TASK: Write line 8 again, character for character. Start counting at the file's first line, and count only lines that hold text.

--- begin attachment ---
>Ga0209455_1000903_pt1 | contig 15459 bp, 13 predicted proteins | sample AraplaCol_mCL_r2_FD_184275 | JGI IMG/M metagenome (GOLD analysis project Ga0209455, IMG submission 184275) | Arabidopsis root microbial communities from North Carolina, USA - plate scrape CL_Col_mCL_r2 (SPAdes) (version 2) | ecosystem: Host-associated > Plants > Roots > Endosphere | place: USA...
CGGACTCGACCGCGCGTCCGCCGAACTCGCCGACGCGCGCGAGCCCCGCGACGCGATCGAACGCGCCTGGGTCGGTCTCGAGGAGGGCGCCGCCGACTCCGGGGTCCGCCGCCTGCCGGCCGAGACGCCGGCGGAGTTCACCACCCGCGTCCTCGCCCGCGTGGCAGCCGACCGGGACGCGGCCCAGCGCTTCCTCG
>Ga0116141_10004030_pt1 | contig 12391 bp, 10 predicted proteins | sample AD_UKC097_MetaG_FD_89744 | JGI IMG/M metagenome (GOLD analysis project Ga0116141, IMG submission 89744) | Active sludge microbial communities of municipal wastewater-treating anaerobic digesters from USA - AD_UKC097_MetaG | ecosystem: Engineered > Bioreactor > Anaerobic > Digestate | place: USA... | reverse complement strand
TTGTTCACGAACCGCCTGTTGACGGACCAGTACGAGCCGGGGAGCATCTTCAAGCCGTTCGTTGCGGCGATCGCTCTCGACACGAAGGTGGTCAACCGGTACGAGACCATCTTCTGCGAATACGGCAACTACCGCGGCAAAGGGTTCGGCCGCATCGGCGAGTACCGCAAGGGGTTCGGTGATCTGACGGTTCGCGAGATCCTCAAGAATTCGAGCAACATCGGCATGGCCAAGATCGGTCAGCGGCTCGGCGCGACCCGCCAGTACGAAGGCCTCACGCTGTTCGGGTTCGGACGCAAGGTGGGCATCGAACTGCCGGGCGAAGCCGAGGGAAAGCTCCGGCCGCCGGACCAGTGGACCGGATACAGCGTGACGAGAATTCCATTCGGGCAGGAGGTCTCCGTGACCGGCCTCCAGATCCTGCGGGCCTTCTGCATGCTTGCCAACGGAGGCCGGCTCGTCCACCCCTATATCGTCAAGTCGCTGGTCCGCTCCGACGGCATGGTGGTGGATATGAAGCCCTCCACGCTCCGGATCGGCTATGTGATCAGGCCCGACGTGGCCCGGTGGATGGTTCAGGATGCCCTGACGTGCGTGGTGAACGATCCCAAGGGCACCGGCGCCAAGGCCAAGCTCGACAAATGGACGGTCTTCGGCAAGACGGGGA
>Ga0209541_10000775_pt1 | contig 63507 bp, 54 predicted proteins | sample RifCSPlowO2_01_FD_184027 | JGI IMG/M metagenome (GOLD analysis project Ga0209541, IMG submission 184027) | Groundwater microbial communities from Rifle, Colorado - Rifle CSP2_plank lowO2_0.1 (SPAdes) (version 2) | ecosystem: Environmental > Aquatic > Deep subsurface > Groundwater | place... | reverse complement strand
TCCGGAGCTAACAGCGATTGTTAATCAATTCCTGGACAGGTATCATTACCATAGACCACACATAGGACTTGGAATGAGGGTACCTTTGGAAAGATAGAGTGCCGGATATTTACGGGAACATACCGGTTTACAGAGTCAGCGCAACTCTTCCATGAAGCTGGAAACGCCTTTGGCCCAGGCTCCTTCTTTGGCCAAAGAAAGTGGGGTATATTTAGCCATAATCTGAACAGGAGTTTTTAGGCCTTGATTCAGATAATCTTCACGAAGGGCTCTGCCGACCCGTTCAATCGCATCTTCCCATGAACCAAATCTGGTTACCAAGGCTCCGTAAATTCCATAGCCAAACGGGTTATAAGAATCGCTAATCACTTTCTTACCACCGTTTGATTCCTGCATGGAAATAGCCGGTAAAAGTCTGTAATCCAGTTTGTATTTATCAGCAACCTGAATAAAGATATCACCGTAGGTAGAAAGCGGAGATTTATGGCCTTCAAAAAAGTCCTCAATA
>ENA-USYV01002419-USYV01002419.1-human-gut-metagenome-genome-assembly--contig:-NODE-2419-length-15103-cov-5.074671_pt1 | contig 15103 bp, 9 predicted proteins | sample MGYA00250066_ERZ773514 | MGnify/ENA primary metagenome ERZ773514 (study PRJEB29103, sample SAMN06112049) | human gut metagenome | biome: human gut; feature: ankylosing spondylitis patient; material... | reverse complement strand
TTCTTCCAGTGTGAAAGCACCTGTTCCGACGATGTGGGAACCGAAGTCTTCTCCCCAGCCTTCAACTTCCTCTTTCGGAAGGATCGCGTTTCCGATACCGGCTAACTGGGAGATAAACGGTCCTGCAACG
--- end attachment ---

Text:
TTCTTCCAGTGTGAAAGCACCTGTTCCGACGATGTGGGAACCGAAGTCTTCTCCCCAGCCTTCAACTTCCTCTTTCGGAAGGATCGCGTTTCCGATACCGGCTAACTGGGAGATAAACGGTCCTGCAACG